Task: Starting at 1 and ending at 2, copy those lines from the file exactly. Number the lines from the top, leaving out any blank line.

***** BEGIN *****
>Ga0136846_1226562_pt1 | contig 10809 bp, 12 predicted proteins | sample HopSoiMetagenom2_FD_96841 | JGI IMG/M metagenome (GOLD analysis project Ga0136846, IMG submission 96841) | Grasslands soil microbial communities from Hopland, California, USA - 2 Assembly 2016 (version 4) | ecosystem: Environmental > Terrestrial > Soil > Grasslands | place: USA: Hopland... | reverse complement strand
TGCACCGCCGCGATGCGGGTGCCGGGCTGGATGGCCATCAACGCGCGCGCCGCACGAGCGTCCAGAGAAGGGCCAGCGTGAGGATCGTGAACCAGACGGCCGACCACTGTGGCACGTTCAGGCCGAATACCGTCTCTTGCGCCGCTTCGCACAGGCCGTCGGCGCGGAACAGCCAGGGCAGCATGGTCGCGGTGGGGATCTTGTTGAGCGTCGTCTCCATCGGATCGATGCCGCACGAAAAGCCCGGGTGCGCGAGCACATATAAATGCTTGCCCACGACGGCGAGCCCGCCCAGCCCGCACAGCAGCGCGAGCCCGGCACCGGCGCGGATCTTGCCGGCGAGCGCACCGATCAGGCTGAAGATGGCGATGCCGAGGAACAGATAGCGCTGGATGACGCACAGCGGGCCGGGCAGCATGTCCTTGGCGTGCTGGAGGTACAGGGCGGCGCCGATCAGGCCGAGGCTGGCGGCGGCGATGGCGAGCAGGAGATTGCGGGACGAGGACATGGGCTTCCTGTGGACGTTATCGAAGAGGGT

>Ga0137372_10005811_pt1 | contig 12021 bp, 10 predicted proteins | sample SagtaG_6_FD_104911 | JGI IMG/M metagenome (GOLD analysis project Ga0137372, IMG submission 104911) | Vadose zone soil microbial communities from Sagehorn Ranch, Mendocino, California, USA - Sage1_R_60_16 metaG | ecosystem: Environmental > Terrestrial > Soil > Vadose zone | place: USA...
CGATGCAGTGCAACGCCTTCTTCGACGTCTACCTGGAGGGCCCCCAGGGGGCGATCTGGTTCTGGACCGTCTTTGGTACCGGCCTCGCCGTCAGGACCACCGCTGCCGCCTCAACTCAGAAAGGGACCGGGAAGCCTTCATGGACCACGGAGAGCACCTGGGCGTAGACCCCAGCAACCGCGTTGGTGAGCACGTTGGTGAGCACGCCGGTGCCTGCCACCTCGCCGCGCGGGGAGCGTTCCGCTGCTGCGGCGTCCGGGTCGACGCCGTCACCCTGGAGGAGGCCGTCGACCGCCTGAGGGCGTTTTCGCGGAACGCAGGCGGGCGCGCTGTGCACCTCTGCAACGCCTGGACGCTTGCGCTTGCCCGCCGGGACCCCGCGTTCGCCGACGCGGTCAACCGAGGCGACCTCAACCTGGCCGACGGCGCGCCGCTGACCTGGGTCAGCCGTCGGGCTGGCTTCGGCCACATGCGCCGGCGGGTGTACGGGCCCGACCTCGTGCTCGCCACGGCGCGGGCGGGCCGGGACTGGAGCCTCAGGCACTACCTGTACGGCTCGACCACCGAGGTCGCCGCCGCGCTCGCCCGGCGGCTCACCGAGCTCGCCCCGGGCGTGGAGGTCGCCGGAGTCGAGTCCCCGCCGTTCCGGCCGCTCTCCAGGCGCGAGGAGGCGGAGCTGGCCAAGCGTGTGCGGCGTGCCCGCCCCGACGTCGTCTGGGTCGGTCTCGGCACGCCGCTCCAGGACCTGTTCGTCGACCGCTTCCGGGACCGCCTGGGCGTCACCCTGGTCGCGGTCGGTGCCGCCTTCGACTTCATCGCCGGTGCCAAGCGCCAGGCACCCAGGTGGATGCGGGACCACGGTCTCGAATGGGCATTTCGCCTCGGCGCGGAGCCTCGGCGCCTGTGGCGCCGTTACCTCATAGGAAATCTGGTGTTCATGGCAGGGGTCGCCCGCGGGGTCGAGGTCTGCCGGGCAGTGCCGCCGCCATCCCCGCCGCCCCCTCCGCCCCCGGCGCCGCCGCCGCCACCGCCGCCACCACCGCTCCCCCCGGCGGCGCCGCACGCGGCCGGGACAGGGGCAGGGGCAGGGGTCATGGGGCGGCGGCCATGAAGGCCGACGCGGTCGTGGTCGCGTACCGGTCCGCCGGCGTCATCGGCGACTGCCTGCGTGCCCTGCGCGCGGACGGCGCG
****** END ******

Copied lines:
>Ga0136846_1226562_pt1 | contig 10809 bp, 12 predicted proteins | sample HopSoiMetagenom2_FD_96841 | JGI IMG/M metagenome (GOLD analysis project Ga0136846, IMG submission 96841) | Grasslands soil microbial communities from Hopland, California, USA - 2 Assembly 2016 (version 4) | ecosystem: Environmental > Terrestrial > Soil > Grasslands | place: USA: Hopland... | reverse complement strand
TGCACCGCCGCGATGCGGGTGCCGGGCTGGATGGCCATCAACGCGCGCGCCGCACGAGCGTCCAGAGAAGGGCCAGCGTGAGGATCGTGAACCAGACGGCCGACCACTGTGGCACGTTCAGGCCGAATACCGTCTCTTGCGCCGCTTCGCACAGGCCGTCGGCGCGGAACAGCCAGGGCAGCATGGTCGCGGTGGGGATCTTGTTGAGCGTCGTCTCCATCGGATCGATGCCGCACGAAAAGCCCGGGTGCGCGAGCACATATAAATGCTTGCCCACGACGGCGAGCCCGCCCAGCCCGCACAGCAGCGCGAGCCCGGCACCGGCGCGGATCTTGCCGGCGAGCGCACCGATCAGGCTGAAGATGGCGATGCCGAGGAACAGATAGCGCTGGATGACGCACAGCGGGCCGGGCAGCATGTCCTTGGCGTGCTGGAGGTACAGGGCGGCGCCGATCAGGCCGAGGCTGGCGGCGGCGATGGCGAGCAGGAGATTGCGGGACGAGGACATGGGCTTCCTGTGGACGTTATCGAAGAGGGT